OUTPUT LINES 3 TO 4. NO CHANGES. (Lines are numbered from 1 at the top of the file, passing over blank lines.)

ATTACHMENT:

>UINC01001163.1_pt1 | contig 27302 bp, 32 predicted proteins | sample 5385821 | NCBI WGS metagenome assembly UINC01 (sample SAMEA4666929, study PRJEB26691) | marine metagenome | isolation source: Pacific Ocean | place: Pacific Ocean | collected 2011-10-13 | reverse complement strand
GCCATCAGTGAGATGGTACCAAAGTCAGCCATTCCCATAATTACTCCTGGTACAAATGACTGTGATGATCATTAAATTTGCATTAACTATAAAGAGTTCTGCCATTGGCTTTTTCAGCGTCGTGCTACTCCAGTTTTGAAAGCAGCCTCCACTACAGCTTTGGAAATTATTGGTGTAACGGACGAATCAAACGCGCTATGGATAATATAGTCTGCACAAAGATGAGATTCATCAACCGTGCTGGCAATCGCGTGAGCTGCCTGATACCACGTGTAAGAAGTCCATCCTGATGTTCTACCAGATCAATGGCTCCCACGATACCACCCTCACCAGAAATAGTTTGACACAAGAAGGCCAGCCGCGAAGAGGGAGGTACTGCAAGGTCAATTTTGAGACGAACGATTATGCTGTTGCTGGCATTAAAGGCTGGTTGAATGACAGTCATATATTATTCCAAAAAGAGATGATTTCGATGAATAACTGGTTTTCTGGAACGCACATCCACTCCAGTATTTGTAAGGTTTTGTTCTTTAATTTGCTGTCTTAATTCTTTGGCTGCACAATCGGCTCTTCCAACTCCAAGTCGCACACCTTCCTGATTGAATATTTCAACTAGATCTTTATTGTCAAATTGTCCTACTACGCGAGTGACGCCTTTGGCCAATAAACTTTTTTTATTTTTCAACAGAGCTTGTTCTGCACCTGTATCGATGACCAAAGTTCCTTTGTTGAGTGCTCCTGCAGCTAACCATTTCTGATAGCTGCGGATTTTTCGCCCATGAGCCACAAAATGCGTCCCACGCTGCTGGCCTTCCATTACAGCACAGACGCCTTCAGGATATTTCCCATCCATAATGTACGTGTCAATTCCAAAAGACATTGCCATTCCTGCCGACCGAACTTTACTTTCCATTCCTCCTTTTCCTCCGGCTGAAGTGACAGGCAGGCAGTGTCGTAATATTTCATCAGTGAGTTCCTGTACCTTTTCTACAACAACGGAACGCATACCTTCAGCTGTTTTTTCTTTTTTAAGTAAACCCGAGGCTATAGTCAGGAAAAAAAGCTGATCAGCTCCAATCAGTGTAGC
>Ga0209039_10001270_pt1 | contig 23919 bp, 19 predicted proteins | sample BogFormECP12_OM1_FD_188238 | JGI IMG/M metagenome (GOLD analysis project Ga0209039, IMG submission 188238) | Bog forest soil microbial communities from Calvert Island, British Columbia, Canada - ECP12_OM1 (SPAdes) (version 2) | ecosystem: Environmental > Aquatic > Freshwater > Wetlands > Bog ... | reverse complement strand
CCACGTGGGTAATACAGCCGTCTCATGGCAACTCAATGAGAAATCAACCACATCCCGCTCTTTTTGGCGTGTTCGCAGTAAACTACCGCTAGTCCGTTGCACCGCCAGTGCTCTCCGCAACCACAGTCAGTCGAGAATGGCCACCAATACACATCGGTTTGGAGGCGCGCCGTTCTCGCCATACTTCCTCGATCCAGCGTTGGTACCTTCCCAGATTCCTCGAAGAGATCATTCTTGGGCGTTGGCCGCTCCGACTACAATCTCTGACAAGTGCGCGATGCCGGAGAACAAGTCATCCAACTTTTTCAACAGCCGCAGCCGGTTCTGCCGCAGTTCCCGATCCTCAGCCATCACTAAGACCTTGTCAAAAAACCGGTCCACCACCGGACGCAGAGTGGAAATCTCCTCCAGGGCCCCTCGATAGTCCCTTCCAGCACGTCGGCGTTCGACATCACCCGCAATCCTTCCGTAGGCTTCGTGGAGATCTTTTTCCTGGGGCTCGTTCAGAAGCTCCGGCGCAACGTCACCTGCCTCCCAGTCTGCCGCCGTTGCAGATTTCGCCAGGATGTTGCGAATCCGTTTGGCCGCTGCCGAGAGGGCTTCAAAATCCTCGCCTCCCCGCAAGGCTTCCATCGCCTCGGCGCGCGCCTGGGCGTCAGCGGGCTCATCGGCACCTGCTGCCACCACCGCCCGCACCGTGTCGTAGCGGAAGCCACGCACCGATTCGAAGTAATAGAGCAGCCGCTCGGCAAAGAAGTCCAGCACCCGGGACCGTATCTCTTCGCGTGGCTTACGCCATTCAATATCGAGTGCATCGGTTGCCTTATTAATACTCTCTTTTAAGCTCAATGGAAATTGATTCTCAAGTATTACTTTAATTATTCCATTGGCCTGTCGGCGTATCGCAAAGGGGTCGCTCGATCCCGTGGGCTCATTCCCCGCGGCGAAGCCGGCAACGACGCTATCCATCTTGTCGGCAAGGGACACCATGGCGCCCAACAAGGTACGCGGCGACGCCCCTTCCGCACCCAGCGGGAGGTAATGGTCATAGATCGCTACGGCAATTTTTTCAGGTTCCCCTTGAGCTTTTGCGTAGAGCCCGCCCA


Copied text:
>Ga0209039_10001270_pt1 | contig 23919 bp, 19 predicted proteins | sample BogFormECP12_OM1_FD_188238 | JGI IMG/M metagenome (GOLD analysis project Ga0209039, IMG submission 188238) | Bog forest soil microbial communities from Calvert Island, British Columbia, Canada - ECP12_OM1 (SPAdes) (version 2) | ecosystem: Environmental > Aquatic > Freshwater > Wetlands > Bog ... | reverse complement strand
CCACGTGGGTAATACAGCCGTCTCATGGCAACTCAATGAGAAATCAACCACATCCCGCTCTTTTTGGCGTGTTCGCAGTAAACTACCGCTAGTCCGTTGCACCGCCAGTGCTCTCCGCAACCACAGTCAGTCGAGAATGGCCACCAATACACATCGGTTTGGAGGCGCGCCGTTCTCGCCATACTTCCTCGATCCAGCGTTGGTACCTTCCCAGATTCCTCGAAGAGATCATTCTTGGGCGTTGGCCGCTCCGACTACAATCTCTGACAAGTGCGCGATGCCGGAGAACAAGTCATCCAACTTTTTCAACAGCCGCAGCCGGTTCTGCCGCAGTTCCCGATCCTCAGCCATCACTAAGACCTTGTCAAAAAACCGGTCCACCACCGGACGCAGAGTGGAAATCTCCTCCAGGGCCCCTCGATAGTCCCTTCCAGCACGTCGGCGTTCGACATCACCCGCAATCCTTCCGTAGGCTTCGTGGAGATCTTTTTCCTGGGGCTCGTTCAGAAGCTCCGGCGCAACGTCACCTGCCTCCCAGTCTGCCGCCGTTGCAGATTTCGCCAGGATGTTGCGAATCCGTTTGGCCGCTGCCGAGAGGGCTTCAAAATCCTCGCCTCCCCGCAAGGCTTCCATCGCCTCGGCGCGCGCCTGGGCGTCAGCGGGCTCATCGGCACCTGCTGCCACCACCGCCCGCACCGTGTCGTAGCGGAAGCCACGCACCGATTCGAAGTAATAGAGCAGCCGCTCGGCAAAGAAGTCCAGCACCCGGGACCGTATCTCTTCGCGTGGCTTACGCCATTCAATATCGAGTGCATCGGTTGCCTTATTAATACTCTCTTTTAAGCTCAATGGAAATTGATTCTCAAGTATTACTTTAATTATTCCATTGGCCTGTCGGCGTATCGCAAAGGGGTCGCTCGATCCCGTGGGCTCATTCCCCGCGGCGAAGCCGGCAACGACGCTATCCATCTTGTCGGCAAGGGACACCATGGCGCCCAACAAGGTACGCGGCGACGCCCCTTCCGCACCCAGCGGGAGGTAATGGTCATAGATCGCTACGGCAATTTTTTCAGGTTCCCCTTGAGCTTTTGCGTAGAGCCCGCCCA